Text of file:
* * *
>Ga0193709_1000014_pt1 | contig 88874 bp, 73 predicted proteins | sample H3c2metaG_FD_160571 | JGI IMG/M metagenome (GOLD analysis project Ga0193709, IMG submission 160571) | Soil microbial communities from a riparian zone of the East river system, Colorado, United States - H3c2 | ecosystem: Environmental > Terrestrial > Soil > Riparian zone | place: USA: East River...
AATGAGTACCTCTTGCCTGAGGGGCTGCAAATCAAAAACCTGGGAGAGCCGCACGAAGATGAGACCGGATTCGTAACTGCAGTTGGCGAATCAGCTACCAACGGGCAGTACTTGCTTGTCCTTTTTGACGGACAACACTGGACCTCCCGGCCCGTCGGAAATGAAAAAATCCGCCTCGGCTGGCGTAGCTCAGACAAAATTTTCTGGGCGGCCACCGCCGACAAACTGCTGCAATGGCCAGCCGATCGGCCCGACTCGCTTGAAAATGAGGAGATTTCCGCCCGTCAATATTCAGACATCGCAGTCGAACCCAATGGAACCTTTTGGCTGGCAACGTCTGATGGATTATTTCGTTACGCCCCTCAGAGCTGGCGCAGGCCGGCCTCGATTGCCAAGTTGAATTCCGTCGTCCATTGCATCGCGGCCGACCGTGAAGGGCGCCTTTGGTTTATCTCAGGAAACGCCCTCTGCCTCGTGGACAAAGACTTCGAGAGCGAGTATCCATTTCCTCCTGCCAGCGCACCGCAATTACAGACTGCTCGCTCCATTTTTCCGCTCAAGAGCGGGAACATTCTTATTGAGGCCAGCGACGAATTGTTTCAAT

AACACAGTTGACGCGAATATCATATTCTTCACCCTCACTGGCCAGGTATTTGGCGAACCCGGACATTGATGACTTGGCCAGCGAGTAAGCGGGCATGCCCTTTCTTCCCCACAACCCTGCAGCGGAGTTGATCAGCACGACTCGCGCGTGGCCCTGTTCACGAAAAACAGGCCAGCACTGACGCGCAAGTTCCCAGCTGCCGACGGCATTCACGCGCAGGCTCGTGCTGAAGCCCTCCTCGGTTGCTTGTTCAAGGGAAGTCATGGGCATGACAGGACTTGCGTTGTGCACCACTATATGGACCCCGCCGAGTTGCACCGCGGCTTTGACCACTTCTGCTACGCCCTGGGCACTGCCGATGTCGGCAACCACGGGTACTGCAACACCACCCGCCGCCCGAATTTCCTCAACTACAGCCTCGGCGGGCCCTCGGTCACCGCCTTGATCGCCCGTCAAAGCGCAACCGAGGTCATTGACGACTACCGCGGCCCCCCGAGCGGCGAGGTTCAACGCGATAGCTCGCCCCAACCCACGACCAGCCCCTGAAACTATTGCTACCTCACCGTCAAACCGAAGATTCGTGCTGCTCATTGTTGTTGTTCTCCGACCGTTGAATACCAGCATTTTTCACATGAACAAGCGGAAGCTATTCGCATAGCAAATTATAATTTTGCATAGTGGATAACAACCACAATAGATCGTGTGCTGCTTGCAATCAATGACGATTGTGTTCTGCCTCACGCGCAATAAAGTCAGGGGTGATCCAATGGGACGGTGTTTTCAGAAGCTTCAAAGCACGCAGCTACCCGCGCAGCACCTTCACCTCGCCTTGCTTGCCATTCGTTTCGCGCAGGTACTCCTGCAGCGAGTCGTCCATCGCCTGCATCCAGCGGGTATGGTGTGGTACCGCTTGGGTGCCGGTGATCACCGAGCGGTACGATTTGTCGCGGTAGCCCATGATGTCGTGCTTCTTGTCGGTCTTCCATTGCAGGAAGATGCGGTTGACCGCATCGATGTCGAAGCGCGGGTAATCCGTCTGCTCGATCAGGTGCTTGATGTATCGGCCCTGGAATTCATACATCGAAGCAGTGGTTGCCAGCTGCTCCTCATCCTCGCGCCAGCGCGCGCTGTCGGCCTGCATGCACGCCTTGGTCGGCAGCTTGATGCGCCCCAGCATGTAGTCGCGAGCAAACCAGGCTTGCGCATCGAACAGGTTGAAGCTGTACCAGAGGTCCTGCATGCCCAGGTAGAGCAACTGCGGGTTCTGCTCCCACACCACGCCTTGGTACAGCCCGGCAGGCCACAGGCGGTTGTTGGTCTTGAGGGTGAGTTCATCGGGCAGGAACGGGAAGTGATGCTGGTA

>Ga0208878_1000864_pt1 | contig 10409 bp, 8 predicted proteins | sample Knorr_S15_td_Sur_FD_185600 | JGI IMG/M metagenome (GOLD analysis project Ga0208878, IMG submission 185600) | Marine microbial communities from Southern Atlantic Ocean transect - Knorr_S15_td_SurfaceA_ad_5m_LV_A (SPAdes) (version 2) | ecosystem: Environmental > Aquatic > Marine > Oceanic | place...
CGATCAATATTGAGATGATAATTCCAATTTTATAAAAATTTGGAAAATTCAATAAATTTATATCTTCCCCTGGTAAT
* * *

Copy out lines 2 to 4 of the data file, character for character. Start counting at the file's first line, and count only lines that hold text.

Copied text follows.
AATGAGTACCTCTTGCCTGAGGGGCTGCAAATCAAAAACCTGGGAGAGCCGCACGAAGATGAGACCGGATTCGTAACTGCAGTTGGCGAATCAGCTACCAACGGGCAGTACTTGCTTGTCCTTTTTGACGGACAACACTGGACCTCCCGGCCCGTCGGAAATGAAAAAATCCGCCTCGGCTGGCGTAGCTCAGACAAAATTTTCTGGGCGGCCACCGCCGACAAACTGCTGCAATGGCCAGCCGATCGGCCCGACTCGCTTGAAAATGAGGAGATTTCCGCCCGTCAATATTCAGACATCGCAGTCGAACCCAATGGAACCTTTTGGCTGGCAACGTCTGATGGATTATTTCGTTACGCCCCTCAGAGCTGGCGCAGGCCGGCCTCGATTGCCAAGTTGAATTCCGTCGTCCATTGCATCGCGGCCGACCGTGAAGGGCGCCTTTGGTTTATCTCAGGAAACGCCCTCTGCCTCGTGGACAAAGACTTCGAGAGCGAGTATCCATTTCCTCCTGCCAGCGCACCGCAATTACAGACTGCTCGCTCCATTTTTCCGCTCAAGAGCGGGAACATTCTTATTGAGGCCAGCGACGAATTGTTTCAAT

AACACAGTTGACGCGAATATCATATTCTTCACCCTCACTGGCCAGGTATTTGGCGAACCCGGACATTGATGACTTGGCCAGCGAGTAAGCGGGCATGCCCTTTCTTCCCCACAACCCTGCAGCGGAGTTGATCAGCACGACTCGCGCGTGGCCCTGTTCACGAAAAACAGGCCAGCACTGACGCGCAAGTTCCCAGCTGCCGACGGCATTCACGCGCAGGCTCGTGCTGAAGCCCTCCTCGGTTGCTTGTTCAAGGGAAGTCATGGGCATGACAGGACTTGCGTTGTGCACCACTATATGGACCCCGCCGAGTTGCACCGCGGCTTTGACCACTTCTGCTACGCCCTGGGCACTGCCGATGTCGGCAACCACGGGTACTGCAACACCACCCGCCGCCCGAATTTCCTCAACTACAGCCTCGGCGGGCCCTCGGTCACCGCCTTGATCGCCCGTCAAAGCGCAACCGAGGTCATTGACGACTACCGCGGCCCCCCGAGCGGCGAGGTTCAACGCGATAGCTCGCCCCAACCCACGACCAGCCCCTGAAACTATTGCTACCTCACCGTCAAACCGAAGATTCGTGCTGCTCATTGTTGTTGTTCTCCGACCGTTGAATACCAGCATTTTTCACATGAACAAGCGGAAGCTATTCGCATAGCAAATTATAATTTTGCATAGTGGATAACAACCACAATAGATCGTGTGCTGCTTGCAATCAATGACGATTGTGTTCTGCCTCACGCGCAATAAAGTCAGGGGTGATCCAATGGGACGGTGTTTTCAGAAGCTTCAAAGCACGCAGCTACCCGCGCAGCACCTTCACCTCGCCTTGCTTGCCATTCGTTTCGCGCAGGTACTCCTGCAGCGAGTCGTCCATCGCCTGCATCCAGCGGGTATGGTGTGGTACCGCTTGGGTGCCGGTGATCACCGAGCGGTACGATTTGTCGCGGTAGCCCATGATGTCGTGCTTCTTGTCGGTCTTCCATTGCAGGAAGATGCGGTTGACCGCATCGATGTCGAAGCGCGGGTAATCCGTCTGCTCGATCAGGTGCTTGATGTATCGGCCCTGGAATTCATACATCGAAGCAGTGGTTGCCAGCTGCTCCTCATCCTCGCGCCAGCGCGCGCTGTCGGCCTGCATGCACGCCTTGGTCGGCAGCTTGATGCGCCCCAGCATGTAGTCGCGAGCAAACCAGGCTTGCGCATCGAACAGGTTGAAGCTGTACCAGAGGTCCTGCATGCCCAGGTAGAGCAACTGCGGGTTCTGCTCCCACACCACGCCTTGGTACAGCCCGGCAGGCCACAGGCGGTTGTTGGTCTTGAGGGTGAGTTCATCGGGCAGGAACGGGAAGTGATGCTGGTA

>Ga0208878_1000864_pt1 | contig 10409 bp, 8 predicted proteins | sample Knorr_S15_td_Sur_FD_185600 | JGI IMG/M metagenome (GOLD analysis project Ga0208878, IMG submission 185600) | Marine microbial communities from Southern Atlantic Ocean transect - Knorr_S15_td_SurfaceA_ad_5m_LV_A (SPAdes) (version 2) | ecosystem: Environmental > Aquatic > Marine > Oceanic | place...